Pregnant and nursing mothers have new reason to eat well, suggests a new study.
Flavors in a mom's diet shape her baby's brain, the study found, and that may alter her child's lifelong likes and dislikes for certain foods. The findings could help mothers start as early as possible to turn their children into healthy eaters.
"It's clear in humans that the more varied nutrition of the mom, the more open the baby is going to be to different things,". "What's new here is that what a mother eats changes the brain of her baby."
Scientists have long known that, for humans and other mammals, what a mother eats influences the flavor of her amniotic fluid and later her breast milk,. Research has also shown that the flavors babies are exposed to -- both in the womb and in the months after birth -- influence what they later choose to eat.
For example, mothers who drank carrot juice during pregnancy or while nursing had babies who, by about six months of age, chose to eat larger amounts of carrot-flavored cereal compared to babies whose mothers had drunk only water during pregnancy. The carrot-exposed babies also made fewer negative faces while eating the flavored cereal.
"It's a beautiful, beautiful system that confers an advantage to a baby learning about foods,". "The earliest and best way for women to start is to enjoy these healthy, nutritious diets rich in fruits and vegetables while pregnant and lactating. The consequences are going to be far-reaching."
Babies of obese mothers are born with thickened aorta walls, a common sign of impending cardiovascular disease, according to a new study. The research team expressed concern that the earliest signs of heart disease are seen in a thickened abdominal aorta, so these babies may be at far higher risk of heart disease and stroke.1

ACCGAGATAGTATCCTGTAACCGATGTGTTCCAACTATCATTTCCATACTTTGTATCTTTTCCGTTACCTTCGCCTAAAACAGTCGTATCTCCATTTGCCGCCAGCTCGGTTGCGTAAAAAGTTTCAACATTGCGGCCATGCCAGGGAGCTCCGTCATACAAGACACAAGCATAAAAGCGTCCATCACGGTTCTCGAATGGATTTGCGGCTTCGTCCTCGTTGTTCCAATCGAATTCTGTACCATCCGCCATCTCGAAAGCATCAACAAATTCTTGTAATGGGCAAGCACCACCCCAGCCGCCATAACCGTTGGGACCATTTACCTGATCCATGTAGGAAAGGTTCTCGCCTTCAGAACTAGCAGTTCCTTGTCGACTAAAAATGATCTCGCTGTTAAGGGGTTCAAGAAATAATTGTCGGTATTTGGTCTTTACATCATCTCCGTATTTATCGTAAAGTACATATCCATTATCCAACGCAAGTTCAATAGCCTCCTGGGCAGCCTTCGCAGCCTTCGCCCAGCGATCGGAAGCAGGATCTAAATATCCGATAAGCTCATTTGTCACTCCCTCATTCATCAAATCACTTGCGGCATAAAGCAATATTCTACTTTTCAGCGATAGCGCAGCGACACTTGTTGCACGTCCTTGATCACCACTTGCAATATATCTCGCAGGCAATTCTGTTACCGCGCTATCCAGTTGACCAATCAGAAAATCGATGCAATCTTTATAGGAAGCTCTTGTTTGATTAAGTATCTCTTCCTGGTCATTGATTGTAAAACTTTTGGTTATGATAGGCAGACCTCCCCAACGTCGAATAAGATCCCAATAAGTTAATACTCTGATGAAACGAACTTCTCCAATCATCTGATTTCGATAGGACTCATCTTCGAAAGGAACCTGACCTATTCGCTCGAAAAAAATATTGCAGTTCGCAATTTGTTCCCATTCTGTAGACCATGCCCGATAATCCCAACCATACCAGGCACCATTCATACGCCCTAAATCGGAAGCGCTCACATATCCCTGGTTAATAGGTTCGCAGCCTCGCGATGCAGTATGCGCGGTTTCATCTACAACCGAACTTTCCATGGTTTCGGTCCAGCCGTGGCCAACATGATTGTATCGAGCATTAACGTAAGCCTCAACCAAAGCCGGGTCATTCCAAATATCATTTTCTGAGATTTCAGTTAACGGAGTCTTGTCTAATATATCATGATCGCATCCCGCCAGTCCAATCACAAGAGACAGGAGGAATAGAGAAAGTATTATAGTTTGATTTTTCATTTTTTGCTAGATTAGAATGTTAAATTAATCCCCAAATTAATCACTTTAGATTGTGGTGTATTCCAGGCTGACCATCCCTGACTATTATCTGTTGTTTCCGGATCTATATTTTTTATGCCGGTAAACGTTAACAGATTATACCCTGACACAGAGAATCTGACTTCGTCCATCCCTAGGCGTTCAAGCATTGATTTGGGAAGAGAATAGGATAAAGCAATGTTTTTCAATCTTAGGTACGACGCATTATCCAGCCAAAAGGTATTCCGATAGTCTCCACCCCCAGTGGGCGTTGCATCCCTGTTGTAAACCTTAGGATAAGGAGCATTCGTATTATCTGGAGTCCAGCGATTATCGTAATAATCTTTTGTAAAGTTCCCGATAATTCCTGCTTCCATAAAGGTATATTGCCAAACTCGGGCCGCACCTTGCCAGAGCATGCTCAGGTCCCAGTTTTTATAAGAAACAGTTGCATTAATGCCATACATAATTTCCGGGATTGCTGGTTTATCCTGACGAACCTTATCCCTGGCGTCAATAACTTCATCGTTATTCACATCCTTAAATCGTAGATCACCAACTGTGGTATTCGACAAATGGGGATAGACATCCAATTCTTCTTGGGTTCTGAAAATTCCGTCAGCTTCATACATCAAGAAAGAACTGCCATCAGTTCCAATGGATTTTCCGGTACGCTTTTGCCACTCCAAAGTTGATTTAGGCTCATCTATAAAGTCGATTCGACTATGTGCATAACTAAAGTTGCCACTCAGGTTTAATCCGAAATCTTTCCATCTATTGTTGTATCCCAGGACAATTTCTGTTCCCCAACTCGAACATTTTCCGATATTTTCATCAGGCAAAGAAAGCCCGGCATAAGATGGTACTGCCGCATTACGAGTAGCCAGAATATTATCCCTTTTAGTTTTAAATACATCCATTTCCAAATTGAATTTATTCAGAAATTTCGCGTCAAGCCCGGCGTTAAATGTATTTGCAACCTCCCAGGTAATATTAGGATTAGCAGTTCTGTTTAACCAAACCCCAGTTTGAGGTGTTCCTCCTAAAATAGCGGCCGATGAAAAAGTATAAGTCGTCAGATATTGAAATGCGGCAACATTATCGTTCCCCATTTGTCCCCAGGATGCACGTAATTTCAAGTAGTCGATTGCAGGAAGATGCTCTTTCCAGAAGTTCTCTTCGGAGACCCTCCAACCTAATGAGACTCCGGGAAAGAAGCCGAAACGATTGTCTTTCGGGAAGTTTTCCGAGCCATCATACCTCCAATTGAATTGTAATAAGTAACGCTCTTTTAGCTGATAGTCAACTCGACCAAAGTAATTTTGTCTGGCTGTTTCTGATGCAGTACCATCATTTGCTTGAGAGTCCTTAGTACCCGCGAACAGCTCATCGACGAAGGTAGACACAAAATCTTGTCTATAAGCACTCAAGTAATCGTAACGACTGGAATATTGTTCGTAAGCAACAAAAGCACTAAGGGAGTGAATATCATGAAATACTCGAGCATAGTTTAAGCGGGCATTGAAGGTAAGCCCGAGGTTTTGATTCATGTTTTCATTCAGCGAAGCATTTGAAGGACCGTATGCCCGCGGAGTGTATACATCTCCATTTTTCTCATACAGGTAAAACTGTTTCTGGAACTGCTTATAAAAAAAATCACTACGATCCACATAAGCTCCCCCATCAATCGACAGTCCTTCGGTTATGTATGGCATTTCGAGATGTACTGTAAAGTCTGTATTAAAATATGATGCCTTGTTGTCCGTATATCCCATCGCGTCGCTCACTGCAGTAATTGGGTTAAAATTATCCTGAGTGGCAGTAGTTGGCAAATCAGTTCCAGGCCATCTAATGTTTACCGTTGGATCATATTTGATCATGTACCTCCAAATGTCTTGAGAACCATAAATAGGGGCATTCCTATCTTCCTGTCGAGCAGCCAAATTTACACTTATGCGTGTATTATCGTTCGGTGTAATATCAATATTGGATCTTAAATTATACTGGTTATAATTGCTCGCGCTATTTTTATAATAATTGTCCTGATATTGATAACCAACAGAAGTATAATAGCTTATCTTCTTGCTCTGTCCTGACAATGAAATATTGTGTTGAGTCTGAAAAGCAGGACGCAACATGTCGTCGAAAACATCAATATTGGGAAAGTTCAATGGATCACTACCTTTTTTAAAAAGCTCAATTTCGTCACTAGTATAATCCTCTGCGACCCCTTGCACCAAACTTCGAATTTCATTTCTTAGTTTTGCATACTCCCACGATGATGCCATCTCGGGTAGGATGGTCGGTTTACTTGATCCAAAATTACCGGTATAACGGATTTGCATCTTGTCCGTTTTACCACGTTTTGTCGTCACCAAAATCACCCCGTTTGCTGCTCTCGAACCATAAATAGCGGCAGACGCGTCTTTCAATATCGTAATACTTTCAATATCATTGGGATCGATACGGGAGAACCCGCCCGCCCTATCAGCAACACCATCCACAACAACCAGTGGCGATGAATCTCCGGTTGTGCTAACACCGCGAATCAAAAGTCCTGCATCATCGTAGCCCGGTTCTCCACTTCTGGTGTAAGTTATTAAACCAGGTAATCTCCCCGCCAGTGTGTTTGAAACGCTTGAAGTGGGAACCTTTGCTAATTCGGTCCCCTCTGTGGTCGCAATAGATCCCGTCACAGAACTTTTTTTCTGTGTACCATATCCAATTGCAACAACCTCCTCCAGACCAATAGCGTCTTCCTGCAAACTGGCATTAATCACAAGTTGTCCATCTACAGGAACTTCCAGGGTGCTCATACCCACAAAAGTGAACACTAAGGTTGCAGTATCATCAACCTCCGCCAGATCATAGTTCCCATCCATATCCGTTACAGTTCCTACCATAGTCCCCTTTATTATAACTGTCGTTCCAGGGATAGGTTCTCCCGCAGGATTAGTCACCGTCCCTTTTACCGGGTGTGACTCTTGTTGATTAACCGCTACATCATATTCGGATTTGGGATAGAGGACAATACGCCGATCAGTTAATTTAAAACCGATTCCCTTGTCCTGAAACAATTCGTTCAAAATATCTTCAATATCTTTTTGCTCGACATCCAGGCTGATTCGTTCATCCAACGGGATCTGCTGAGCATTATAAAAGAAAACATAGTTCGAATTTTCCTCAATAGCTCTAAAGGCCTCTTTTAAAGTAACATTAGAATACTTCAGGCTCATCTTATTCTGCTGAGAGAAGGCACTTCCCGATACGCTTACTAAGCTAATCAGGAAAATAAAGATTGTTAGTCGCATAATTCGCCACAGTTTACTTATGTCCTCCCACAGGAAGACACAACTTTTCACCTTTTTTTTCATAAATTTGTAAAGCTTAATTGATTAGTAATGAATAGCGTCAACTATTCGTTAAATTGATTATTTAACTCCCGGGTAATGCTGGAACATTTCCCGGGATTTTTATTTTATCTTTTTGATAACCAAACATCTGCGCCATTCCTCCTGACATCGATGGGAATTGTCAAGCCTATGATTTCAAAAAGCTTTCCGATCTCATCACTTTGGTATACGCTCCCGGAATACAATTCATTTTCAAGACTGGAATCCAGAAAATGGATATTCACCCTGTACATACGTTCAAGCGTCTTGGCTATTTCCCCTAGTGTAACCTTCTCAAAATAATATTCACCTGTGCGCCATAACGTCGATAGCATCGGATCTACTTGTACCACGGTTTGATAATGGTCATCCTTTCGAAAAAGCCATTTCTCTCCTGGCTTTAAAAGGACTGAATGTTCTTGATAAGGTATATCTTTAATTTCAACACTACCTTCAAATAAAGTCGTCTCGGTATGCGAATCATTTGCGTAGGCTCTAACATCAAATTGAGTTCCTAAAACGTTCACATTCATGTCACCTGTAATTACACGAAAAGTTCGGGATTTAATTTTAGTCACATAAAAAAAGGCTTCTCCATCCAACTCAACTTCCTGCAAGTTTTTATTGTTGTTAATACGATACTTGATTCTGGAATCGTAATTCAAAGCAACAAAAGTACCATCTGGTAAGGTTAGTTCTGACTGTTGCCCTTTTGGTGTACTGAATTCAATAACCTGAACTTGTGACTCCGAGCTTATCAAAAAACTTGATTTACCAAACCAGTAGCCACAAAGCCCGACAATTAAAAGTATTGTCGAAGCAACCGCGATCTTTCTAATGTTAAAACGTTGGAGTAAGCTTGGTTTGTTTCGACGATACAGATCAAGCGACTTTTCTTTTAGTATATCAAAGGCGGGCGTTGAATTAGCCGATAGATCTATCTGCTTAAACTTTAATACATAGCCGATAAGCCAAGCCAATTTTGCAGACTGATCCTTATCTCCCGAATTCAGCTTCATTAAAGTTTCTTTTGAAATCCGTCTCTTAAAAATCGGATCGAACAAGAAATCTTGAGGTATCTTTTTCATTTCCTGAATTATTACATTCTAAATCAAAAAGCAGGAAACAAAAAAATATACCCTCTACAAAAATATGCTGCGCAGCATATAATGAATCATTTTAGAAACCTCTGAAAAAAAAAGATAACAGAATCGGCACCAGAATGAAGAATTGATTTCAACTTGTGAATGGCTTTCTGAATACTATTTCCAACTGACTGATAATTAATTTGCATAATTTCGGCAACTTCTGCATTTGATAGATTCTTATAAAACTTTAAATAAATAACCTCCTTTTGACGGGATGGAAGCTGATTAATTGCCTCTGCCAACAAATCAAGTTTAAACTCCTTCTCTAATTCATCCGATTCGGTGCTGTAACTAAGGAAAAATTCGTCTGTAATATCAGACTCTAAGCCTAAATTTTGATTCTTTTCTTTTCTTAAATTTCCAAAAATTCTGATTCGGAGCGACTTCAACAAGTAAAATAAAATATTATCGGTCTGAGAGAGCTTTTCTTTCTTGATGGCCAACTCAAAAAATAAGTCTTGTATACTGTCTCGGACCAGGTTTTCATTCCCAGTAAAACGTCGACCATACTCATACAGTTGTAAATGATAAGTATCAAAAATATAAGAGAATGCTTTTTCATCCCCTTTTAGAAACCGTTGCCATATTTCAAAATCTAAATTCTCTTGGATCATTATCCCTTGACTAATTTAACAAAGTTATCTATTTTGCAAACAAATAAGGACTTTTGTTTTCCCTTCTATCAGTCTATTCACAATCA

The newborn's weight does not appear to make a difference. Researchers found that when mothers are obese, babies are born with thickened aortal walls and a likely predisposition to cardiovascular disease.
If you're a woman with weight problems, it would be helpful to take steps to address this major risk factor it before becoming pregnant. You can, though, take heart in knowing that every pound of unhealthy weight you lose will benefit your baby, because the study found that less weight means thinner arteries, even if you aren't able to reach your ideal weight.
If you've tried to follow typical diet plans that focus on restricting calories, be sure to investigate my Nutrition Plan which will help you get away from the quick weight loss followed by rebounding and gaining even more than before the diet.
Multiple benefits for infants of mothers given the omega-3 fatty acid, DHA, during pregnancy. Their babies not only weighed more at birth, their weight was less likely to be low, and they had a better chance of being born full term.2
DHA (docosahexaenoic acid) is one of the omega-3 fatty acids that your body cannot synthesize and is required for health. While it's usually best to get nutrients from your food, omega-3 fatty acids are an exception. The best food sources are fish, but unfortunately, they're often polluted with mercury, PCBs, and other toxins. Therefore, this is one exception to the rule. You're better off taking an animal-derived omega-3 supplement than eating most of the foods that provide it.
You are what you eat — and your baby's nutrition comes from your diet. That's why two beverages should probably be limited or stricken from the pregnant woman's diet altogether: coffee and alcohol. New studies have documented that both have bad effects on a baby's health.
Caffeine consumption during pregnancy can result in two seemingly contradictory results. Babies may suffer from low birth weight and pregnancies may be too long. There is also a well known correlation with caffeine consumption, especially during early pregnancy, and increased risk of birth defects and miscarriage.
One of the most formative experiences that we all undergo is the experience of birth. It is becoming increasingly recognized that the quality of our prenatal life and the nature of our arrival into the world are fundamental to, and may have significant impact upon, our future development.
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Dr Unnati Chavda
(Promoting pregnancy wellness)